Access Contemporary Music (ACM) Presents SPECIFIC GRAVITY Review – Galactic

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How do you capture the sounds of the Universe?

The updated classy look of the Davis Movie Theater, a place depicting a specific time and feel of 20’s ambience, is an appropriate locale for listening to music capturing the sound of the space and time continuum. There's a feeling of anachronism as SPECIFIC GRAVITY explores different cosmic happenings through music.  Allthe while we are sitting amidst a snapshot of a particular era, on a small planet called Earth. Five different compositions blast the audience out of the known into a dizzying array of trills, unusual use of common instruments and unnatural rhythms. You close your eyes; youare transported out of the here and now.

Access Contemporary Music (ACM) gives us music AND space lessons

In between the ten-minute long compositions, Artistic Director Seth Boustead and guest Ashley Hamer (host of the podcast Curiosity Daily), talk science in laymen terms, and expand the audience’s perception. For example, after we learn about what a Red Shiftis --defined by Oxford dictionary as “he displacement of spectral lines towards longer wavelengths (the red end of the spectrum) in radiation from distant galaxies and celestial objects--, we hear composer Lois V. Vierk’s exploration of long sound waves appearing red on the spectrum.Then,composer Olga Neuwirth’s composition of Quasare/Pulsare follows an explanation of those particular cosmic phenomena. Rounding off the evening program, were performances of Specific Gravity by Lansing McLoskey, Stars in Dead Reflection by Christopher Stark, and Horizons by Paul Lansky.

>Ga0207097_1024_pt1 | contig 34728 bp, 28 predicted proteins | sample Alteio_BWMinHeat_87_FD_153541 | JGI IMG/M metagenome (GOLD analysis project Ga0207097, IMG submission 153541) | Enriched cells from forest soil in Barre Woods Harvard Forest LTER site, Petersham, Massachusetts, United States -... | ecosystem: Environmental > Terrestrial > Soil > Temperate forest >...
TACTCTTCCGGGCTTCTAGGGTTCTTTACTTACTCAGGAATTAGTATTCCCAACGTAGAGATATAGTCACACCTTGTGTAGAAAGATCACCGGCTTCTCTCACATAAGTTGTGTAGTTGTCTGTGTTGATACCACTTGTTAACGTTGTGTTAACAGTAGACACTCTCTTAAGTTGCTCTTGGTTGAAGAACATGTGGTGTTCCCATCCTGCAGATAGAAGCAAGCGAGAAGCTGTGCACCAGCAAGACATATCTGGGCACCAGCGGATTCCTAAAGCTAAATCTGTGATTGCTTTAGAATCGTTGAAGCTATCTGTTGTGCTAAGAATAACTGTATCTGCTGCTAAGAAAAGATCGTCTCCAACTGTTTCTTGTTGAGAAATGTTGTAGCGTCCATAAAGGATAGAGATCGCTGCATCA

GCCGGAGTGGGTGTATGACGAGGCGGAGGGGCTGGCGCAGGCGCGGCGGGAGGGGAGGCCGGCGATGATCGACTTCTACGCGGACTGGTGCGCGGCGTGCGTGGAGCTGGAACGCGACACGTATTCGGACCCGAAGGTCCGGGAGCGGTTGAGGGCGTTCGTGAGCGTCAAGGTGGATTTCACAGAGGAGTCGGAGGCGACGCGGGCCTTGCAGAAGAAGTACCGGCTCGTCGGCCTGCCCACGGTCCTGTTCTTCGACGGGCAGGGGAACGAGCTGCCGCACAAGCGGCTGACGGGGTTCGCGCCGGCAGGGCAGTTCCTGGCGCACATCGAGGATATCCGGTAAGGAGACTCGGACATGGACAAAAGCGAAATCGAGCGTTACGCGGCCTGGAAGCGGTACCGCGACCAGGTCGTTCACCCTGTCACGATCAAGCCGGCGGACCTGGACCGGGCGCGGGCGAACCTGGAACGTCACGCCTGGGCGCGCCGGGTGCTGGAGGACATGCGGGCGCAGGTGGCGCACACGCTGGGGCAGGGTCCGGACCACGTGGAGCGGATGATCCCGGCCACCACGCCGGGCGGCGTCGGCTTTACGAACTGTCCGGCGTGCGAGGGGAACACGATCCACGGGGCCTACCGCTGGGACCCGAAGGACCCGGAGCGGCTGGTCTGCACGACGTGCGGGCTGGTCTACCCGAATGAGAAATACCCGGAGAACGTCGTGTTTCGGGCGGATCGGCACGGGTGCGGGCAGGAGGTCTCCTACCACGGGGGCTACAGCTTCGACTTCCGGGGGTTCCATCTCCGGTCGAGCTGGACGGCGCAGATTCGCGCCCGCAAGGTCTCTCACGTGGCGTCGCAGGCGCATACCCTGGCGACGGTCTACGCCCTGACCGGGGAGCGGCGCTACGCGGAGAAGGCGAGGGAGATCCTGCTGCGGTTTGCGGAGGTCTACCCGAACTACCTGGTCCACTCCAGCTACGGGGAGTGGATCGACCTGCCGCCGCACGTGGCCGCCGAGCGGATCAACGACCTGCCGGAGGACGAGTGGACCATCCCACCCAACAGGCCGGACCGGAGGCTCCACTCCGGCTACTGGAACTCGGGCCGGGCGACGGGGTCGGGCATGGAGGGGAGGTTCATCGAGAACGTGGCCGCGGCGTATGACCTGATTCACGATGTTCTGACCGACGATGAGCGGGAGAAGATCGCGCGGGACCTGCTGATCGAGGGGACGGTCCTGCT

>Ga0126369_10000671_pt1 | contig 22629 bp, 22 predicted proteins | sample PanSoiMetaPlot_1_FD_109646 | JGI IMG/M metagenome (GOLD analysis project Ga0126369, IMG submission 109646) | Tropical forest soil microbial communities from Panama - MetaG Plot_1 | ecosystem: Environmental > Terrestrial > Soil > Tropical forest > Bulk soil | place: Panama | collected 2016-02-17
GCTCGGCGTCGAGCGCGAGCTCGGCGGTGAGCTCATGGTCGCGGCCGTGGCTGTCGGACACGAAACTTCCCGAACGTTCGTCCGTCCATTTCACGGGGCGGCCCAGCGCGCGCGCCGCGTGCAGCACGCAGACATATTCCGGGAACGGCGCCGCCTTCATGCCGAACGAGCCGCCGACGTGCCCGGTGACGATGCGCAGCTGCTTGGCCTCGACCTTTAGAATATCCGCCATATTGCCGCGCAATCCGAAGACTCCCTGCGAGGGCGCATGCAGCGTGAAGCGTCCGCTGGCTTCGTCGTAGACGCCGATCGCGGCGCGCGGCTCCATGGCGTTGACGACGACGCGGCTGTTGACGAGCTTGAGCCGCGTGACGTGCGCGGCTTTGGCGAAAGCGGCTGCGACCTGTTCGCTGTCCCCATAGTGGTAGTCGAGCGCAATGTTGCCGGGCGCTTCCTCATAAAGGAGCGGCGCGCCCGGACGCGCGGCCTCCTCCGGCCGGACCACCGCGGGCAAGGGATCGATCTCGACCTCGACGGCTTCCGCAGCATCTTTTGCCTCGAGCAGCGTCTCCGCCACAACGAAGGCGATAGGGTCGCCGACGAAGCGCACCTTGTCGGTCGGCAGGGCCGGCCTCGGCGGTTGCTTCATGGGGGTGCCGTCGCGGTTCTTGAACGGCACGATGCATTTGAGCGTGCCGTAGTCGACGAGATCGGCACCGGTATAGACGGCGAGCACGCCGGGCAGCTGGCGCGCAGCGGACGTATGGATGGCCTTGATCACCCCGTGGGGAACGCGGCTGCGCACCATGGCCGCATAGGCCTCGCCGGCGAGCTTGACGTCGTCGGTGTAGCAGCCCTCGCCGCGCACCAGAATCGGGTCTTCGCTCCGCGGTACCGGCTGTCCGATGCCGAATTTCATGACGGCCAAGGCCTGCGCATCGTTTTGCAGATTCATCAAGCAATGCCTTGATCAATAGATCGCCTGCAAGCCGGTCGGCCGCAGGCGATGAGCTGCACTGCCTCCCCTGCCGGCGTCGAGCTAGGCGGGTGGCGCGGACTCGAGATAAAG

Can highly conceptual music be accessible to a non-musician?

A highly skilled musician can breakdown this concert using music theory and appreciate the composers on a level beyond that of what the regular listener can understand. It is only fair to ask if a non-musician will get it. ACM stands for Access Contemporary Music and it is their mission to integrate musical creativity in everyday life. And although, if you’re not a musician, you might not understand the technique used to portray an astronomical element, the complex sounds emitting from the stage certainly remind you of your own cosmic smallness and human limitations. There’s an unusual sort of comfort in that helplessness. It provokes feelings of existentialism. Any piece of art that helps you question your reason for being here is serving its purpose, in this writer’s view. And the aptly named Galaxy 75 and Black Hole cocktails being served next door didn’t hurt those explorations.


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For more information and notices of future performances, please visit the Access Contemporary Music website.

Photos courtesy of Access Contemporary Music

Click here to read more Picture This Post Access Contemporary Music stories.

Tonika Todorova

About the Author:

Tonika Todorova is a freelance writer and director that goes by the self imposed title of Adventure Architect. She experiences a lot of performance with her eight year old son, Jaxon, by her side, and his reflections on Chicago theatre offer a refreshingly new perspective for her, and hopefully, others. Jaxon practices autonomous learning and is proud to be an Albany Park Chicago Children's Choir singer.

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